Why Don’t Older People Engage With Your Website?
Posted by John Spong, on 31st March 2020, in Usability
Online businesses are missing out on the full spending potential of UK’s most affluent consumers – yet the solutions are simple
The over 50s age group - Digiboomers - now makes up a third of the UK population and holds a staggering 80% of its wealth*. Test Partners undertook to survey this age group to look at their online behaviours and experiences and how these might impact their spending. The results make very interesting reading for online businesses:
- 1 in every 5 [20%] would spend more online if websites were easier to use
- More than 6 out of 10 [62%] feel websites are not designed with their age group in mind
- Slightly more [64%] say easy to use sites give them greater confidence in the organisations behind those sites
The fact that the majority of over 50s feel sites are not designed with their age group in mind is particularly worrying given that overall consumer spending by this group has grown on average by 4.4% annually for the past decade, compared with growth of just 1.2% for the younger age groups*.
Sectors most likely to benefit if needs of over 50s are addressed
Clearly, many online businesses are missing out on the full spending potential offered by this affluent group. With that in mind, the survey sought to identify the types of sites that are especially popular with over 50s - these sectors should take particular note of the findings – and indeed that would be most likely to benefit from enhanced business should they address the specific needs of their older users. Respondents were first asked what types of websites they had visited in the last month. See the results below.
|Website type||% visiting in last month|
|Travel / Holiday||47.9%|
|Food / Grocery Retail||41.9%|
|Cinema / Theatre Booking||33.0%|
How the sectors currently stand on the ease of use scale
Respondents were then asked to rate each of the website types in terms of their general ease of use by indicating whether they found them ‘easy to use’, ‘difficult to use’ or ‘neither easy nor difficult’. Mindful that 20% of respondents had said they would spend more online if sites were easy to use, this was a critical question.
Banking sites came out best and were rated ‘easy to use’ by 60% of respondents. This is perhaps not surprising given the frequency with which these sites are used, thus ensuring that customers get to ‘learn’ their way around. However, a significant 40% still did not describe Banking sites as ‘easy’.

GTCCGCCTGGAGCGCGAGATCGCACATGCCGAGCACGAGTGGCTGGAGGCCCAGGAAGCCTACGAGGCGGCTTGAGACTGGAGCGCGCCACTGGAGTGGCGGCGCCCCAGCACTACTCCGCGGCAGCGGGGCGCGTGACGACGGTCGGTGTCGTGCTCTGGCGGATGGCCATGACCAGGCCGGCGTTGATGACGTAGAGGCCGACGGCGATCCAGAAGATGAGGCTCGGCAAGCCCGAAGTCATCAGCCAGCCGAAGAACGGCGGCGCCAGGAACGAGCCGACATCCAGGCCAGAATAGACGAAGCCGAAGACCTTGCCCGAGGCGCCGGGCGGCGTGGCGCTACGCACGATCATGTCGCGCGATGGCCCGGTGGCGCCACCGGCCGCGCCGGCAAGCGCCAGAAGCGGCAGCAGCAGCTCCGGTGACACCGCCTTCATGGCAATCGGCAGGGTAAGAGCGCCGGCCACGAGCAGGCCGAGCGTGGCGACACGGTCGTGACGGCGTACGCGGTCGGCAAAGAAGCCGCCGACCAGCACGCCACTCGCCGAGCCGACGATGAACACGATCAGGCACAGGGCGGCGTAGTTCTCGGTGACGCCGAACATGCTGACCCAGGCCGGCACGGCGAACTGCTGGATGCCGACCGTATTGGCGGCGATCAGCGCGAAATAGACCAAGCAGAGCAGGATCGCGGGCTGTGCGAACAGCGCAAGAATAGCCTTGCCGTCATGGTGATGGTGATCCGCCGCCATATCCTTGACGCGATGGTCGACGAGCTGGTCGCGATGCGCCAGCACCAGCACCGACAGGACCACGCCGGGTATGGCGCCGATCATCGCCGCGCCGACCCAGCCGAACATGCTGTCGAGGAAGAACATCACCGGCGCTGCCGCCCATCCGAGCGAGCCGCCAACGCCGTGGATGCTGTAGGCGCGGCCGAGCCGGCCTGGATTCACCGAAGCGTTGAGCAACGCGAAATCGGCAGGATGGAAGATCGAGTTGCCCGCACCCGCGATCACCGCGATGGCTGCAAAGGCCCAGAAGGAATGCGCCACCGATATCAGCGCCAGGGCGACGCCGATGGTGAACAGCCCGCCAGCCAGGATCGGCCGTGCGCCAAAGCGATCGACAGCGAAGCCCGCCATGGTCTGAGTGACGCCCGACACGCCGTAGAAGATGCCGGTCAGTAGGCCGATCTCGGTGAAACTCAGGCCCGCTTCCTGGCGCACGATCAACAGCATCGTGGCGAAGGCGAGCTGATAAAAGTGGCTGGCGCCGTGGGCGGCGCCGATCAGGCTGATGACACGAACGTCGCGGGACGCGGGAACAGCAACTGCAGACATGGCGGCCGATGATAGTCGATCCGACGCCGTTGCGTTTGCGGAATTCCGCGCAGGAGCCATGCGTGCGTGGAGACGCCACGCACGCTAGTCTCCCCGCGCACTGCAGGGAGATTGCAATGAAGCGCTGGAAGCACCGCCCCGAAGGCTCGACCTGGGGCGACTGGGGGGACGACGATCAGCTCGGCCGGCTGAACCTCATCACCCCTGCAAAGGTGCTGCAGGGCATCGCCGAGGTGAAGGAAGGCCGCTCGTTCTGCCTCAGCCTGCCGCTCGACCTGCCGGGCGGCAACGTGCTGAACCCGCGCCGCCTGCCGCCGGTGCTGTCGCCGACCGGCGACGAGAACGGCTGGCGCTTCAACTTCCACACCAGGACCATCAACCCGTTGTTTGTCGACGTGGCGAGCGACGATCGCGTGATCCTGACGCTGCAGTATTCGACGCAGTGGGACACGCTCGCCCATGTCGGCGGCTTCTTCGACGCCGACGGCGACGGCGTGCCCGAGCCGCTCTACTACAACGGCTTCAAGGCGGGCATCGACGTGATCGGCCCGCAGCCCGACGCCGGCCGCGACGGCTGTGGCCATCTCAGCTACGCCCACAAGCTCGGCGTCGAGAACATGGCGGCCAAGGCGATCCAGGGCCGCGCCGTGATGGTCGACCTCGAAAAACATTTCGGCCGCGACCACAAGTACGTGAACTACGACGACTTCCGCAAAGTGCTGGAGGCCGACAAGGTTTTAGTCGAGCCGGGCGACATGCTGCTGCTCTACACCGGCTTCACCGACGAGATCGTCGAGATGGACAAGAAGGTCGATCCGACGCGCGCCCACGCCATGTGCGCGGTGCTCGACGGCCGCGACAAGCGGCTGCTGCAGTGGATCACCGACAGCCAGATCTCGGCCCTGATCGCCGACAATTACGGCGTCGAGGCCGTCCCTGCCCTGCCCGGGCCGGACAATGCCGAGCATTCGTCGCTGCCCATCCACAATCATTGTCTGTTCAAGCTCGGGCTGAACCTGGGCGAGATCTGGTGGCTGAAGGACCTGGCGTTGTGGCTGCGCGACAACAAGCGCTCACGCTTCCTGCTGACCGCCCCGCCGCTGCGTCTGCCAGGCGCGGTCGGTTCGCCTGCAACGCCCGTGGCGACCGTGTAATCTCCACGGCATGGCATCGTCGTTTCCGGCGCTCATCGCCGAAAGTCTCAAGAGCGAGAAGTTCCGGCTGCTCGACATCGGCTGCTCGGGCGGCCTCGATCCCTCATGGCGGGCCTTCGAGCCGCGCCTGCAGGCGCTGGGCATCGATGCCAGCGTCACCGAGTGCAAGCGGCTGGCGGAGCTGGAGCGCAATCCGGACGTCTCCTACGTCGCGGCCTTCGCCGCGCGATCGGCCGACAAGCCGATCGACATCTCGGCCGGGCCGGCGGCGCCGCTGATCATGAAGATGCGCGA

Of the sites where respondents actually spend money, Clothes and Food / Grocery websites fared best being rated ‘easy’ by 45% and 42% respectively; whilst Insurance sites came at the bottom of the league achieving an ‘easy to use’ rating from just 26%. However, as the chart below shows, with the exception of Banking, the majority of respondents did not give an ‘easy to use’ rating to any of the website types. This confirms there is substantial room for site improvement in all these market sectors and those companies that take the message on board will undoubtedly benefit from increased expenditure.
|Website type||% describing as easy to use|
|Food / Grocery Retail||42%|
|Travel / Holiday||39%|
|Cinema / Theatre Booking||35%|
What problems are encountered?
The survey went on to ask respondents how often they encounter issues that make sites difficult to use. Worryingly, as the chart below shows, every issue listed is encountered by over half the respondents and most are actually undermining the online experiences of 7 out of 10 or more older users!
|Website type||% saying 'frequently' or 'sometimes'|
|Unclear navigation/label headings||79%|
|Cannot find how to get help||73%|
|Meaning of icons / signage not obvious||72%|
|Buttons / clickable areas too small when using a mobile and/or tablet||70%|
|Unclear language / use of jargon||68%|
|Text that is too small||56%|
|Too many moving images||52%|
These results are interesting, firstly because many of the same issues were highlighted in our Older Users Accessibility Survey back in 2017 [See What do older adults hate about websites]; and secondly, because if the right research and testing processes are conducted at appropriate points in a website’s ongoing development cycle, then most reported problems would never arise - and if they did, they will be quickly identified and fixed.
So how can online businesses improve their commercial potential amongst the 50 plus age group?
When asked which single website enhancement would most improve their online experiences, the number one choice was: ‘Phone numbers to get help’ [cited by 35%], the next most popular request was ‘More content for people of my age’ cited by 29% of respondents. Of course, what that actually means, will vary enormously by site – as indeed will the specific problems that undermine ease of use. However, as we said earlier these issues are not difficult to address, they simply require a commitment to deliver excellent user experiences for older customers.
3 key takeaways to improve your website’s performance with over 50s
- Implement professional User Needs Research that includes representatives of the 50+ age group. If the development is a new concept, then conduct user needs research before the build begins. However, for existing interfaces the initial research would identify current shortcomings and thereafter research at key milestone points will ensure the site stays abreast of – and even anticipates - evolving user needs requirements.
- Conduct Usability Testing as part of the development lifecycle and ensure that older customer profiles are always represented.
- Conduct Accessibility Testing with older customer profiles and their accessibility issues in mind. See more information on Digiboomers and improving your website here.